By 1952, the Model J had racked up 11,000 miles. The car was Clemans’ first Duesenberg, and while others followed it, it was always obviously his favorite. He drove it regularly in the Clarksburg area, garaging it at a gas station during his law years and then moving it out to the farm.
Clemans began what became an annual tradition of driving “the Murphy” to the annual ACD Club National Reunion in Auburn, Indiana. Friends recall that, in later years, Clemans would regularly bring two Duesenbergs to the meet, allowing a friend to drive the other, while he always chose the Murphy Convertible Coupe.
The journey to Auburn took several hours, on highways that grew more modern as years passed. As those years of ownership turned into decades, the unpretentious Clemans became something of a legend in his own right. His most famous Duesenberg, still driven to Auburn with a case of beer as a passenger, became known forevermore as “Melvin’s Murphy.” As one enthusiast put it, “I decided to start getting to know him, because I figured that he was as close to an original owner as I would ever meet.”
Over the years, Clemans called upon his friend, Harry Van Iderstine, an engineer living in nearby Kingwood, to come work on the car. Van Iderstine always admired the Murphy Convertible Coupe, especially after acquiring a Duesenberg of his own: a dismantled project that took seven years to return to life. The Murphy was something different: an almost totally original car that had never been restored, only maintained, and was still in wonderful running order. It was a pleasure to work on.
In 1998, Melvin Clemans asked Van Iderstine to come work on the Murphy one more time. When the mechanic arrived, he was surprised to hear that the car would be for sale. Soon, Harry Van Iderstine had become the new owner and only the third since new.
When the Murphy Convertible Coupe arrived at its third home, Van Iderstine found that it did, indeed, need some work. It was lightly detailed cosmetically and then rebuilt mechanically by its owner’s skilled hands. However, the majority of the original paint was left intact, most of the chrome was good enough to be retained, and, to this day, the car even retains its original body wood, with the Murphy body number still visibly stamped into the driver’s side door sill.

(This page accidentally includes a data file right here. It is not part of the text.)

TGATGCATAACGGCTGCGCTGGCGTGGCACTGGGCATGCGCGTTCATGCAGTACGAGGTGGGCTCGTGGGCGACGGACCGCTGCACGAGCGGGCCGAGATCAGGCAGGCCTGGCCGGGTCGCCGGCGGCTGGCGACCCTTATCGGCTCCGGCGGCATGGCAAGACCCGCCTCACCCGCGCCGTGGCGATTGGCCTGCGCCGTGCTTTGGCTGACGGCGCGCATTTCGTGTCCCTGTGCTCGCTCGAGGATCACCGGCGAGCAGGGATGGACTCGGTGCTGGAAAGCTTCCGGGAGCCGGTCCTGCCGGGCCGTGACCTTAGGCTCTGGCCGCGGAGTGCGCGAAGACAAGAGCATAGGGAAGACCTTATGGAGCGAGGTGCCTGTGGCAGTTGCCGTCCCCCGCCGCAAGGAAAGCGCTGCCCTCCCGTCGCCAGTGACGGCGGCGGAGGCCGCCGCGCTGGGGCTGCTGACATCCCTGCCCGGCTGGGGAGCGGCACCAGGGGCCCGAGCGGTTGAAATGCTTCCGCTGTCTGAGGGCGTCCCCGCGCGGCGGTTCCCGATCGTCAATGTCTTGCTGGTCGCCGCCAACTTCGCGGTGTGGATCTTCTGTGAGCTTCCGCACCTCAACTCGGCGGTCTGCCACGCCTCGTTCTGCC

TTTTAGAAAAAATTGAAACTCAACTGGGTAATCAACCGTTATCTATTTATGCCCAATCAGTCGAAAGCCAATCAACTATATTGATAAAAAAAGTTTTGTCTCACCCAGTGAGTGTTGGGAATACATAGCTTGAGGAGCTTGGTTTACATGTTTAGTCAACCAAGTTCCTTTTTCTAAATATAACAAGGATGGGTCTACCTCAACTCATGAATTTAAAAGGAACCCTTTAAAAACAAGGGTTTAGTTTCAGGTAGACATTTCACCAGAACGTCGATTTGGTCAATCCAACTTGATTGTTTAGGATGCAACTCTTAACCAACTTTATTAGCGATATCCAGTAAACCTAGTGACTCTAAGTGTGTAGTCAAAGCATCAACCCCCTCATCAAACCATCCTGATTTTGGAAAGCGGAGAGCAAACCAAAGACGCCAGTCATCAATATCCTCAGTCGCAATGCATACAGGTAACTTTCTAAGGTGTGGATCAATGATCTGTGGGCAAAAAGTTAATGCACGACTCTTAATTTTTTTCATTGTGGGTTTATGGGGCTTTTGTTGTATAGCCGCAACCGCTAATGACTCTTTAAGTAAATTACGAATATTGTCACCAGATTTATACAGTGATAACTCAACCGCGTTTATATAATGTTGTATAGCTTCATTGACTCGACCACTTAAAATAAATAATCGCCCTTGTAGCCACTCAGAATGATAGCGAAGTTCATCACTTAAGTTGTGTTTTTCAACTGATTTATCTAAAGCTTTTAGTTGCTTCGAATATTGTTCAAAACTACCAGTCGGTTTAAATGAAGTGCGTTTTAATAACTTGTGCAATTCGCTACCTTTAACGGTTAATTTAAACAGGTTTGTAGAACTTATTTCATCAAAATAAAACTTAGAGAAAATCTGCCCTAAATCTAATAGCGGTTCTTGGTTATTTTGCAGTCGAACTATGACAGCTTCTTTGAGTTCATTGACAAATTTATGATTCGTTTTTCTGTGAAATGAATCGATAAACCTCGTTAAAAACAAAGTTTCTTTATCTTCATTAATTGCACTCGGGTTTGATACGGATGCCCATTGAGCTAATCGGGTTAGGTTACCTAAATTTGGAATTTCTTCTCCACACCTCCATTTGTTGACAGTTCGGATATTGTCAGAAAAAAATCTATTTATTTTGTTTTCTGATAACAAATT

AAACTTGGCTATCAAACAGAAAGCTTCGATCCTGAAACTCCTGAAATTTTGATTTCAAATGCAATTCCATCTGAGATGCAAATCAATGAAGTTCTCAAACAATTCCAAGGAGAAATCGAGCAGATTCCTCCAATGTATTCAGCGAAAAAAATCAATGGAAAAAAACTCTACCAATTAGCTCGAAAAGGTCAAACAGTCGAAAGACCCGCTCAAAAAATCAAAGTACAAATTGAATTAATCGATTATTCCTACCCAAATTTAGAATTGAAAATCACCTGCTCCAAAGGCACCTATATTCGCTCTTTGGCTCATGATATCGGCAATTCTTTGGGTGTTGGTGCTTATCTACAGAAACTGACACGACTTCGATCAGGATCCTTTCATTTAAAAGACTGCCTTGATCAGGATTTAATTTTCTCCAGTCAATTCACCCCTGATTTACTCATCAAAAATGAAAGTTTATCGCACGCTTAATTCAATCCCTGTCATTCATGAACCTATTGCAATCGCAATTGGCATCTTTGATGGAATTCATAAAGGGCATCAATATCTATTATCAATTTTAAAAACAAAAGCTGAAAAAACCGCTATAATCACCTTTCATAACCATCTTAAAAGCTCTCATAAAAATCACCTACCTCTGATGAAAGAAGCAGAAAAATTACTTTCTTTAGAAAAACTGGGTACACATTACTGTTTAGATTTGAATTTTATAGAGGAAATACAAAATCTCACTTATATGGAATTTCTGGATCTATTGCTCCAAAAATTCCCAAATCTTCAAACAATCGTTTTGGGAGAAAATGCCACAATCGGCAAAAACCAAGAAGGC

Van Iderstine had no intention of making a show car. The Murphy was still to be driven and enjoyed, and as it passed only its 30,000th mile, it did so not on the show field but on the road. For years, it was regularly driven to local meets, even more so after Van Iderstine retired with it to Florida in the early 21st century. He brought the car back to Auburn one more time in 2010, for the Year of the Duesenberg. All the time, as Melvin had before him, he kept hearing one question: “Would you like to sell?” Until recently, the answer was always the same, delivered with a smile to soften the blow.
83 YEARS LATER
The car has received the all-important Category One certification from the Auburn Cord Duesenberg Club, issued in 1983 while in Melvin Clemans’s ownership, and it is available for reissuing in the new owner’s name. It confirms the presence of the Duesenberg’s original frame, firewall, body, and engine.
In its present ownership, the Duesenberg has undergone general mechanical sorting by RM Auto Restoration, and it is now fully roadworthy and ready to go to its next caretaker.
This Model J Duesenberg spent its first eight decades in the ownership of a continuous chain of three loving owners; all of whom should be applauded for appreciating what it is and keeping it exactly that way. It has always been a “driver,” it was never allowed to fall from grace, and it has always been enjoyed exactly the way that Fred Duesenberg intended his automobiles to be enjoyed. It has received the very best of loving care. For 83 years, it has never been advertised for sale; instead, it has been passed from friend to friend, with a handshake and the expectation that it will become a beloved possession.